At age twelve, many of us spent our days feeding Tamagotchi's, listening to angst-ridden punk rock, heating up Kid Cuisines, and trying on brightly-colored skinny jeans at the mall. Meanwhile, at the same age, current Business Scholar Ogochukwu Obiagwu was fostering an early interest in creativity and entrepreneurship by starting her own fashion business, ByOgochukwu, for which the motto is "expressing cultural pride through fashion."
Despite the many responsibilities of being a young businesswoman, Obiagwu did and still does find time for hobbies, including watching popular TV series such as Scandal, Power, and Blacklist. She loves volunteering with babies and youth, especially from underrepresented communities. Outside of her coursework as a second-year Accounting major, she is involved with campus organizations including the National Association for Black Accountants (for which she is the current Philanthropy Chair), the Office of Diversity and Inclusion Undergraduate Recruitment Society, the Deloitte Career Launch Program, Becker Professional Education Student Ambassadors, Ey Scholars, Project Thrive, and Morrill Scholars. Many of these organizations are focused on professional development for minority students; some are specifically geared toward business and accounting.
Off campus, Obiagwu works for Google through The Campus Agency, helping market the new Google Smart Messaging App. She is also a Senior Ambassador for a start-up called MYLE (Make Your Life Entertaining), which helps smartphone users find local events tailored to their interests. She has had two internship experiences so far: one with U.S. Social Security Administration as a senior in high school and one with PricewaterhouseCoopers LLC this past summer. In recognition for her accomplishments both on and off campus, Obiagwu has received the Freshman Black Excellence Award and has been an Education honoree for the African Distinction Awards.
Though Obiagwu was born and raised here in Columbus along with four siblings, she is Nigerian and speaks Igbo and Pidgin in addition to English. Growing up bicultural played a large role in her decision to start a clothing line that expresses cultural pride. "I was shy about my culture after being made fun of by my peers for my 'weird name' and 'weird hair' for so long," she recalls. "After visiting Nigeria in 2008, I fell in love with my culture and who I was and where I came from." She realized how remarkable it is to come from a continent with 54 countries and a country with over 200 spoken languages.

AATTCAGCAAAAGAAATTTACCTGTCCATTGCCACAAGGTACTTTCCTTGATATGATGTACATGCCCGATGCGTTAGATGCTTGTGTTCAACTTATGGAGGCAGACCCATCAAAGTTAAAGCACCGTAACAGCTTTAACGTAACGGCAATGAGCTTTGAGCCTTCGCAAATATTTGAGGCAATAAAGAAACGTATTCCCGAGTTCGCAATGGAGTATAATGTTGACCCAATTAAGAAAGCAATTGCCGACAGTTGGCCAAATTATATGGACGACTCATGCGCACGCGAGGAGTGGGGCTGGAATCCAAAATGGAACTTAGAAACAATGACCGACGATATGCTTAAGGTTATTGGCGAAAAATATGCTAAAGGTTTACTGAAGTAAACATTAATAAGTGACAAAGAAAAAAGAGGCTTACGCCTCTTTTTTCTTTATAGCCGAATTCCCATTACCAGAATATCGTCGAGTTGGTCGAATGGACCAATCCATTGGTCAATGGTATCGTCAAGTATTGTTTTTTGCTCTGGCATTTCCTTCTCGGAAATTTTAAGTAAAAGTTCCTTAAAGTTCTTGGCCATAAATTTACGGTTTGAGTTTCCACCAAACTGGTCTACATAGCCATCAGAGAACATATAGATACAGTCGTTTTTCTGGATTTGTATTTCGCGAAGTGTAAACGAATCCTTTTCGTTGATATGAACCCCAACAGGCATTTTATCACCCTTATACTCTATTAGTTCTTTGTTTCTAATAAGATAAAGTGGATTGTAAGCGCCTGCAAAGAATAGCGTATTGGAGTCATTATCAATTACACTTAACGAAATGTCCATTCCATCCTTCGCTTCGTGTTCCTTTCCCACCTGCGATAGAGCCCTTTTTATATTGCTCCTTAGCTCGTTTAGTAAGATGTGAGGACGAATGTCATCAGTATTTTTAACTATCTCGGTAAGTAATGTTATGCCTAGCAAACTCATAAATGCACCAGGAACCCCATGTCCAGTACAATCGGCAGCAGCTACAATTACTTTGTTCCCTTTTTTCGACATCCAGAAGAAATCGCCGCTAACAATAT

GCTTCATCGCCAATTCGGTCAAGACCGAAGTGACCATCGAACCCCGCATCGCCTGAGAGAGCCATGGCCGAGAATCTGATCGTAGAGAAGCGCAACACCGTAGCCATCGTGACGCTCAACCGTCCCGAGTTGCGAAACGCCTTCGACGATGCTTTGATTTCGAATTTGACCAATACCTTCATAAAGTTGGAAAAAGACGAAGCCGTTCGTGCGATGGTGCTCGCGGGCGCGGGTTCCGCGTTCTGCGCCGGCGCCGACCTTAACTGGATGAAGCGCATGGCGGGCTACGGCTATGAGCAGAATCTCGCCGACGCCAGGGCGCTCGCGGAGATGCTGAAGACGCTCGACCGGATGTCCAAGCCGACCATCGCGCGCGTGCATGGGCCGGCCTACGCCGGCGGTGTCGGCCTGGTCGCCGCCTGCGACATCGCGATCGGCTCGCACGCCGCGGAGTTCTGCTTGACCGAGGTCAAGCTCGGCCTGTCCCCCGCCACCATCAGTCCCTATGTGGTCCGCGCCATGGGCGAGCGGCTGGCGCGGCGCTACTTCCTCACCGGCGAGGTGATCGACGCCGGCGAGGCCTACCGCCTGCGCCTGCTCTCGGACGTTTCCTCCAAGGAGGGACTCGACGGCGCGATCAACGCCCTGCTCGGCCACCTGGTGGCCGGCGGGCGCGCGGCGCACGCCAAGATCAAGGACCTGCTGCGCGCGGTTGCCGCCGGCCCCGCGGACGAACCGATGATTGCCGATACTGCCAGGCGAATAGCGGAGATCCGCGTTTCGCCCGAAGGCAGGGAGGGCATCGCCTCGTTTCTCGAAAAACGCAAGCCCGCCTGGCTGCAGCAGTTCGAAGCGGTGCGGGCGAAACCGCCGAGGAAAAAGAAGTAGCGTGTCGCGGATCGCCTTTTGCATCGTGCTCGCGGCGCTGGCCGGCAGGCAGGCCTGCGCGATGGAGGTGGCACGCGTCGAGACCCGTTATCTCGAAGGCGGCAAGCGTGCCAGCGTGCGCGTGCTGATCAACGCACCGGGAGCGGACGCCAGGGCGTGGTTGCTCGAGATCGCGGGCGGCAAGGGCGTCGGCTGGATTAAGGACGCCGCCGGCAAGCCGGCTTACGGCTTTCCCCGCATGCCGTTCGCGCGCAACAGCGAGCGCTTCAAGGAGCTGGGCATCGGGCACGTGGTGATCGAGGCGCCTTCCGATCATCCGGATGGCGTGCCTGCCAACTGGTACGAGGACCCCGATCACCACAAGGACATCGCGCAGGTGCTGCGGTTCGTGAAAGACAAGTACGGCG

As she watched classmates start their first jobs, she became eager to take on a new challenge as of her own. Thinking of other young people who may struggle to accept and appreciate where they are from, she decided to create an affordable clothing line offering modern versions of traditional cultural clothing. She notes, "This diverts away from the misconception that all African clothing is 'the big hat on the woman's head' or 'the dresses guys wear.'" Her website features sweatshirts and tees that combine traditional elements of fashion with more modern, Westernized elements.
As her business has grown, Obiagwu has attended events as a vendor and has put together outfits for fashion shows; this has required a lot of planning and logistics. She says her biggest responsibility is overseeing her team of brand ambassadors and interns, who she describes as wonderful. She hopes to continue fighting against the underrepresentation of minorities in the fashion industry. Balancing these missions has given her a real-world lesson in communication, time management, and teamwork. These skills are undoubtedly transferrable to her future career as a Big 4 or private accountant and to her additional goal of spreading financial literacy and professional development opportunities to youth.
Obiagwu plans to graduate from OSU in 2020 after completing the dual-degree Master of Accounting program. So far, many of her favorite memories as a Buckeye have been related to her participation in Business Scholars. In fact, she met one of her closest friends in Scholars last year, and now the two of them are roommates. She has also connected with several minority students in the program to share opportunities; for example, this is how she found out about the study abroad program she attended in Germany as a freshman. She is also grateful for the H&S Enrichment Grant that made the trip possible. One of Obiagwu's favorite memories from Germany was going canoeing with several friends from the program; one of the boats tipped over, causing her friends to tumble into the water in a moment they will likely be reminiscing and laughing about for years.
In addition to her adventures abroad, she also has fond (or at least notable) memories of studying for calculus exams until 4am in Morrill Tower with her friend Sierra. Though she feels she has had a variety of exciting experiences at OSU already, she looks forward to the next several years, noting that one of the best things about the university and H&S is that "there is always more to do, more to see." For Obiagwu, this will ideally include participating in a study abroad program with a community service purpose and attending her first Buckeye game.
by Christina Szuch, H&S Student Staff Writer